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Art in Scotland
William Dyce

Born, 1806; died, 14th February 1864.

Perhaps, with the exception of Edinburgh, no city in Scotland can claim the credit of having produced so many artists as Aberdeen, the very cradle as it might be called of Scottish art, and William Dyce is one of whom the old University city has reason to be proud. His father, Dr William Dyce, F.R.S.E., was a physician, and had his son educated at the Marischal College, where his rapid progress resulted in the distinction of M.A. gained at the early age of sixteen. Having resolved to become an artist, after a little study in Edinburgh he went to London, where he was admitted as a probationer at the Royal Academy, but left owing to his dissatisfaction with the instruction there.' In 1825, at the age of nineteen, he went to Rome on the advice and in company with his friend Mr Day of London, where he remained nine months, which were devoted to the study of the old masters, and then returned to his native town on account of his health. At this time he painted several pictures, the most important of which was Bacchus nursed by the Nymphs of Nyssa, painted under the influence, although not in direct imitation of the works of Poussin and Titian, which he had studied in Italy, besides decorating one of the rooms in his father's house with classic arabesques. He exhibited the Bacchus in the Royal Academy in 1827, and in the following autumn returned to Rome, where he remained three years, devoted to the study of the fresco and other wall decorations of the early Italian masters, imbibing much of the simplicity of their works. These works at that time formed the models for study by Overbeck and the other German artists then in Rome endeavouring to revive the ancient art of fresco-painting, for introduction into their native country. While in the great Roman city, he painted a Madonna and Child in the old Italian purist manner, which so excited the admiration of Overbeck and his Teutonic confreres, that they proposed subscribing for its purchase, under the impression that Dyce was leaving Rome on account of want of money.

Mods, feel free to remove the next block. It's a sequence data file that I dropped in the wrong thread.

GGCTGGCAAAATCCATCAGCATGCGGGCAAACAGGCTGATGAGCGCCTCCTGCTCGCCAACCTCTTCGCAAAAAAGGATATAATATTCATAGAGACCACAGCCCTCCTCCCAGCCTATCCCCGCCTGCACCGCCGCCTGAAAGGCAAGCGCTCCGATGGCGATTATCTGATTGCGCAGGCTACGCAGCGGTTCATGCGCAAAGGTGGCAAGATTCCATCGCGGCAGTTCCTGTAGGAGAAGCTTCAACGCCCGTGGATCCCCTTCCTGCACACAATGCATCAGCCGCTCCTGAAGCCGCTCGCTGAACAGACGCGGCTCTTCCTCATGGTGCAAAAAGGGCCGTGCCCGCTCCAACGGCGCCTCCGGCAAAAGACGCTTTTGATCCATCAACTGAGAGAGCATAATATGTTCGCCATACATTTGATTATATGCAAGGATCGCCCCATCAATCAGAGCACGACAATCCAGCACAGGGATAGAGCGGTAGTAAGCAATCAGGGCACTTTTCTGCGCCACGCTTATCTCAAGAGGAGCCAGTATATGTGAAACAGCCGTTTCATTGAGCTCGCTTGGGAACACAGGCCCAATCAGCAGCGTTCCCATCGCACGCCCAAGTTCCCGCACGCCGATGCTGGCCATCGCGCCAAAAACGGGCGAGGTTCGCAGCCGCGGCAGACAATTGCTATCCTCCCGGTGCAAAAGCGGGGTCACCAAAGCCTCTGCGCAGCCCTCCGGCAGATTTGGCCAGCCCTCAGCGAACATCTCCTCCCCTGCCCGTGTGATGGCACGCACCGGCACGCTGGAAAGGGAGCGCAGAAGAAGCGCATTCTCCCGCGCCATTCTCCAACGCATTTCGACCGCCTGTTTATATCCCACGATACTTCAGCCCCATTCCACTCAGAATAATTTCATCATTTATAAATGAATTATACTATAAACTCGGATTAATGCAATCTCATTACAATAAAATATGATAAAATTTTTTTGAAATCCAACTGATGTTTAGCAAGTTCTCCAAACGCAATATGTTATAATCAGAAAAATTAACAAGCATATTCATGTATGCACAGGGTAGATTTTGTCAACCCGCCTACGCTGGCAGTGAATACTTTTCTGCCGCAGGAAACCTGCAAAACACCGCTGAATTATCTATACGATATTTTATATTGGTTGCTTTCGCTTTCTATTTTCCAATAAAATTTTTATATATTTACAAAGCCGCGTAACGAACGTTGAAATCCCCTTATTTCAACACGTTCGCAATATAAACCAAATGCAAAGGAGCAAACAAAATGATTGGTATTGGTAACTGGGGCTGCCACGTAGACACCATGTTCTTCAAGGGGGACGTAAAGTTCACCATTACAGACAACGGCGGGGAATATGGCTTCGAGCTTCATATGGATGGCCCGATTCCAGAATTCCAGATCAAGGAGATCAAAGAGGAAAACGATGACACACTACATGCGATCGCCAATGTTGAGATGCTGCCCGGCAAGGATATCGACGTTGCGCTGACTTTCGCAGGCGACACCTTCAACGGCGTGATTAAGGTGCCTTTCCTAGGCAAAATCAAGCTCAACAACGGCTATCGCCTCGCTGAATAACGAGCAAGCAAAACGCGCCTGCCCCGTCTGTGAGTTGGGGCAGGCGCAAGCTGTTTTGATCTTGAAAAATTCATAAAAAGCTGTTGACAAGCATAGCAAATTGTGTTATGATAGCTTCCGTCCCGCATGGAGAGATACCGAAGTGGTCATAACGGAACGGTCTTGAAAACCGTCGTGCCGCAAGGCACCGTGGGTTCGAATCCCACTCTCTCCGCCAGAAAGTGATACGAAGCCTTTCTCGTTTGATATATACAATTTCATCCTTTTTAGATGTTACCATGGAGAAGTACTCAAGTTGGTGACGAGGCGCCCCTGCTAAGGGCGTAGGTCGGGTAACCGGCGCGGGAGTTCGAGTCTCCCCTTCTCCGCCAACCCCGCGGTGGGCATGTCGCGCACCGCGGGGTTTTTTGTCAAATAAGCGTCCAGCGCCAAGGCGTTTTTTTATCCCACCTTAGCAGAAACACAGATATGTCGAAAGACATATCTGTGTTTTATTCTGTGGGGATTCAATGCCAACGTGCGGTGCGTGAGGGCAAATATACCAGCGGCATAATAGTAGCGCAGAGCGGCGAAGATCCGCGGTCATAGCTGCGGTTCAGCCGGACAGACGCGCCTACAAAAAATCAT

He took up his residence in Edinburgh in 1829, where he remained eight or nine years, during which he painted a semicircular- shaped altar-piece of a Dead Christ, an Italian Beggar-Boy, a large Descent of Venus (which attracted considerable attention at the Royal Academy in 1836), Trudchen (from 'Quentin Durward'), and the important picture of Francesca da Rimini, besides the cartoon of the Judgment of Solomon, executed in competition for the prizes offered by the Trustees of the Board of Manufactures. The two last-mentioned works are in the Scottish National Gallery. The cartoon is painted in tempera, and was awarded a prize of £30. The Francesca da Rimini is in oil, nearly seven feet in length, and represents the daughter of Polenta seated on a terrace, with the deputy-lover Paolo,

"Of evil thoughts unheeding;"

while the half-length figure of the assassin Lanciotto, stiletto in hand, formerly appeared creeping forward from the right-hand corner of the picture.